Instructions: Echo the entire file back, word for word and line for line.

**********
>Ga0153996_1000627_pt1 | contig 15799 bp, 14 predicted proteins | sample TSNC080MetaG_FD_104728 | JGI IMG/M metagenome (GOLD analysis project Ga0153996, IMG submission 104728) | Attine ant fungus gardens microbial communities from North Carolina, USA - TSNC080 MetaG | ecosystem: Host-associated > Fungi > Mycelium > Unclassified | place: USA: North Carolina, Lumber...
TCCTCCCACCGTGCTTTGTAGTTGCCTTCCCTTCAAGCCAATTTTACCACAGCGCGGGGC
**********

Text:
>Ga0153996_1000627_pt1 | contig 15799 bp, 14 predicted proteins | sample TSNC080MetaG_FD_104728 | JGI IMG/M metagenome (GOLD analysis project Ga0153996, IMG submission 104728) | Attine ant fungus gardens microbial communities from North Carolina, USA - TSNC080 MetaG | ecosystem: Host-associated > Fungi > Mycelium > Unclassified | place: USA: North Carolina, Lumber...
TCCTCCCACCGTGCTTTGTAGTTGCCTTCCCTTCAAGCCAATTTTACCACAGCGCGGGGC